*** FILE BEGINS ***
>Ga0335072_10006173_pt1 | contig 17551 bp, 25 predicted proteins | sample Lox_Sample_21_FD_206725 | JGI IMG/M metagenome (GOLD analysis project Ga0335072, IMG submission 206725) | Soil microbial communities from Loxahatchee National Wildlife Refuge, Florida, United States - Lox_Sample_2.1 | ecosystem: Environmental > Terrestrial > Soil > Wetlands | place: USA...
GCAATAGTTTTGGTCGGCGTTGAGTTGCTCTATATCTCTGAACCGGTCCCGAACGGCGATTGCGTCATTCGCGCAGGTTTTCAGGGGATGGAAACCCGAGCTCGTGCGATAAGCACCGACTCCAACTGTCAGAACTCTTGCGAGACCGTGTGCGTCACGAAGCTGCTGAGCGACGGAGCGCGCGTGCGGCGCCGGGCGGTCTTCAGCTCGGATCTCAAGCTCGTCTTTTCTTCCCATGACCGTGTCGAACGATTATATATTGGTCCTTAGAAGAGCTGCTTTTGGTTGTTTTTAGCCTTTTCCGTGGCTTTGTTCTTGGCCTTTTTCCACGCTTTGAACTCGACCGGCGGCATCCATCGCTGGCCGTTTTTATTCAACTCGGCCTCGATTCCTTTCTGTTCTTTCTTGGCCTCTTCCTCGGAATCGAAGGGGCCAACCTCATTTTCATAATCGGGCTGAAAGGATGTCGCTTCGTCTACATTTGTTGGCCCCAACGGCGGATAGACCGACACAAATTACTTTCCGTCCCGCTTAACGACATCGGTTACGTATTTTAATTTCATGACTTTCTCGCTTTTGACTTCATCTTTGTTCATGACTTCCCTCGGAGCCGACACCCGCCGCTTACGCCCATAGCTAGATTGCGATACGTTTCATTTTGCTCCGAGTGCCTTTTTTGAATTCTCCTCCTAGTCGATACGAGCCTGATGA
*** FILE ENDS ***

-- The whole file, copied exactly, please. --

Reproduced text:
>Ga0335072_10006173_pt1 | contig 17551 bp, 25 predicted proteins | sample Lox_Sample_21_FD_206725 | JGI IMG/M metagenome (GOLD analysis project Ga0335072, IMG submission 206725) | Soil microbial communities from Loxahatchee National Wildlife Refuge, Florida, United States - Lox_Sample_2.1 | ecosystem: Environmental > Terrestrial > Soil > Wetlands | place: USA...
GCAATAGTTTTGGTCGGCGTTGAGTTGCTCTATATCTCTGAACCGGTCCCGAACGGCGATTGCGTCATTCGCGCAGGTTTTCAGGGGATGGAAACCCGAGCTCGTGCGATAAGCACCGACTCCAACTGTCAGAACTCTTGCGAGACCGTGTGCGTCACGAAGCTGCTGAGCGACGGAGCGCGCGTGCGGCGCCGGGCGGTCTTCAGCTCGGATCTCAAGCTCGTCTTTTCTTCCCATGACCGTGTCGAACGATTATATATTGGTCCTTAGAAGAGCTGCTTTTGGTTGTTTTTAGCCTTTTCCGTGGCTTTGTTCTTGGCCTTTTTCCACGCTTTGAACTCGACCGGCGGCATCCATCGCTGGCCGTTTTTATTCAACTCGGCCTCGATTCCTTTCTGTTCTTTCTTGGCCTCTTCCTCGGAATCGAAGGGGCCAACCTCATTTTCATAATCGGGCTGAAAGGATGTCGCTTCGTCTACATTTGTTGGCCCCAACGGCGGATAGACCGACACAAATTACTTTCCGTCCCGCTTAACGACATCGGTTACGTATTTTAATTTCATGACTTTCTCGCTTTTGACTTCATCTTTGTTCATGACTTCCCTCGGAGCCGACACCCGCCGCTTACGCCCATAGCTAGATTGCGATACGTTTCATTTTGCTCCGAGTGCCTTTTTTGAATTCTCCTCCTAGTCGATACGAGCCTGATGA